Updated: Apr 23
Last Saturday was a rare day in my worklife. I completed everything on my daily "to do" list and had time to start on other waiting projects.
Perhaps you think a productivity coach should be able to complete her daily "to dos" every day. Shouldn't someone who writes and teaches about these issues be able to estimate how much time a project will take and schedule it, unerringly?
Nope. Perfection is never the Messy Desk goal.
In a recent Forge article, Linda Vanderkam wrote, "The key to an effective weekly calendar is pessimism." Her solution -- scheduling a back-up slot for every activity.
Good time management means planning a resilient schedule, not a perfect one. -Linda Vanderkam
The amount of time in your life isn't flexible. Vanderkam's idea is that you create a resilient weekly schedule by adding redundant time slots for valued activities. I would suggest that you make your schedule even more resilient when you schedule ample buffer time and have a menu of activities to fill in when needed.
First, know your priorities.
It’s worth noting that if you don’t know what is important and what isn’t, you won’t manage your time well. Consider your priorities at the big picture level of your whole life, including work and leisure, as well as the minutiae of your everyday “to do” list. For one schema for doing so, check out my Medium post, Setting Priorities: When Everything Seems Important. https://medium.com/swlh/setting-priorities-ceec78925d18).
Surprise! Unplanned Time
If you are planning your schedule well, you allow buffer time to make room for the unexpected. Vanderkam’s backup plans are one kind of buffer. Another is allowing more time than you estimate to complete a task or project.
Most of the time, adding buffer time means you hit your deadline (I like to call it a “Finish Line”) with just a little breathing room. I prefer to focus on one Finish Line activity at a time, designating a particular project each day. On a rare day like my successful Saturday, I finished the designated project was early in the morning. Buffer time morphed into the temptation of Unplanned Time.
Unplanned Time is a delicious treat on days off work. Since I’m an uber-geek about this stuff, my Sunday calendar this week says “No plans. Yay!” A day like that is restorative for me because it lets me do whatever I feel like at the moment, guilt-free. Those days usually involve sleeping in, hanging out with my spouse, or curling up with a purring cat and a trashy novel. The only goal is relaxation.
On work days, however, Unplanned Time is a black hole that can suck my carefully crafted goals into the abyss, dragging coworkers along with me as I lure them into the break room with jokes and snacks.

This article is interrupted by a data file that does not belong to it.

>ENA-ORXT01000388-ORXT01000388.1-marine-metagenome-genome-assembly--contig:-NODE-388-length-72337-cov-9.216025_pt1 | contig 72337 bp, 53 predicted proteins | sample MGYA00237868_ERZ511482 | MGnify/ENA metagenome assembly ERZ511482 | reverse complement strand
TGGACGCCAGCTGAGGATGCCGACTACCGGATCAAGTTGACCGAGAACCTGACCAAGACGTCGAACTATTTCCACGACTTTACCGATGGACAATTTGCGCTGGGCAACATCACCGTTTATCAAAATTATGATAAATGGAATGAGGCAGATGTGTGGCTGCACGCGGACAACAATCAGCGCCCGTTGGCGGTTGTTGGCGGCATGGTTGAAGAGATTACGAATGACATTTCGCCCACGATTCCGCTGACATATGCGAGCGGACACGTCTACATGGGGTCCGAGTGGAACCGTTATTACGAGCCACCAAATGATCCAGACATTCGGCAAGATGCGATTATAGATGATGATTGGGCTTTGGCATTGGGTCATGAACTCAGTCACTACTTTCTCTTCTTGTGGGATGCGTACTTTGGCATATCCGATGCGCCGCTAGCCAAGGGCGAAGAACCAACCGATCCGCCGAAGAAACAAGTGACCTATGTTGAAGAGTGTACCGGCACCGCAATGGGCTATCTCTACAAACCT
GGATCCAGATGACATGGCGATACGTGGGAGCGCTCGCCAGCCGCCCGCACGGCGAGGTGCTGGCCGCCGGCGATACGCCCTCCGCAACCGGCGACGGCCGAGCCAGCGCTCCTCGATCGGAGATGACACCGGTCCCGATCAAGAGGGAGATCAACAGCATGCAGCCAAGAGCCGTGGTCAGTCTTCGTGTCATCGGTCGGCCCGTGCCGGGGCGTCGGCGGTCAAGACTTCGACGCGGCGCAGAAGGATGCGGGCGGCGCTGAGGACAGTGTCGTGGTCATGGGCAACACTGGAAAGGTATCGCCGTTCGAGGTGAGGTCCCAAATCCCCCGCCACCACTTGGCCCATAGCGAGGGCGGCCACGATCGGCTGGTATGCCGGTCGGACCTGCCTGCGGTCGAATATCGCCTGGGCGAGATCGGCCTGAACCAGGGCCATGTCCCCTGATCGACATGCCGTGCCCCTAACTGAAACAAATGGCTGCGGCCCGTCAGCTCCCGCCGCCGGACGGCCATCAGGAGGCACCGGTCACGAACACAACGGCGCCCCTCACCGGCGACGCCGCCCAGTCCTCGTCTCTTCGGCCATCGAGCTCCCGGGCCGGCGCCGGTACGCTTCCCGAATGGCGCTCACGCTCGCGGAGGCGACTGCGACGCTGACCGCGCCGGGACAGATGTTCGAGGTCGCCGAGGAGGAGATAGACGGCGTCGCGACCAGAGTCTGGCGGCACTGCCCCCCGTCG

The only way for me to avoid that black hole (and the snacks) is to have ongoing lists of backup activities. Thinking of them as backups rather than plain “to dos” helps me avoid the overwhelm I feel when my “to do” list is too long.
Quick Wins: Fill-in Activities
Whatever method you use to keep track of your projects and individual activities, it is important to have them written down. Then, when you get a surprise moment of free time, you can refer to your lists without working hard to remember what else needs to be completed. Fill-in activities usually fall in the categories of Next Step, One Time, or Random Fun.
Next Step activities are bite-sized actions that make a big project manageable. These are much like David Allen’s https://gettingthingsdone.com/2011/02/how-is-a-next-action-list-different-from-a-to-do-list/ “next actions." I don’t schedule these activities tightly. I sneak them in between other scheduled activities. Then, when the next Finish Line activity is the designated focus for the day, I have already made some progress toward the end goal and it doesn’t feel like such an intimidating blank slate.
On Saturday, my “to do” was all about hitting that Finish Line report (with a priority of serving customers, had they shown up). But I always have Next Step items ready to work on. This week, I decided to tackle the next few steps related to implementing new statistics-gathering software. I read some documentation. Played with the interface. Set up a form. Yippee! Three things complete that I didn’t expect to touch that day.
One Time activities are those tasks that don’t necessarily apply to any particular project, but don’t repeat. Answering a single email or returning a call are good examples. Even though you can bundle similar activities together---some people return calls at the end of the day every day, for example---I try to keep these unbundled so that I don’t procrastinate the tiny tasks that will only take me a few minutes to complete.
Random Fun OK, sometimes you need to balance a hard-working morning with a little bit of play. Snacks in the break room aren’t always a bad idea. I like to keep a fun activity in the back of my mind to reward myself when I have finished something particularly challenging. A bottle of soap bubbles, a spritz of a favorite essential oil, and an emergency chocolate bar hide in my Random Fun drawer at work.
To recap: Planning for the unexpected means being prepared not only for unexpected additions to your schedule, but also for unexpected free time. Taking advantage of those happy surprises is just as important as making room for unhappy ones.
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Like the ideas here? Email marie.jones@messydeskconsulting to learn how you can win a free Time Management Makeover from Messy Desk Consulting.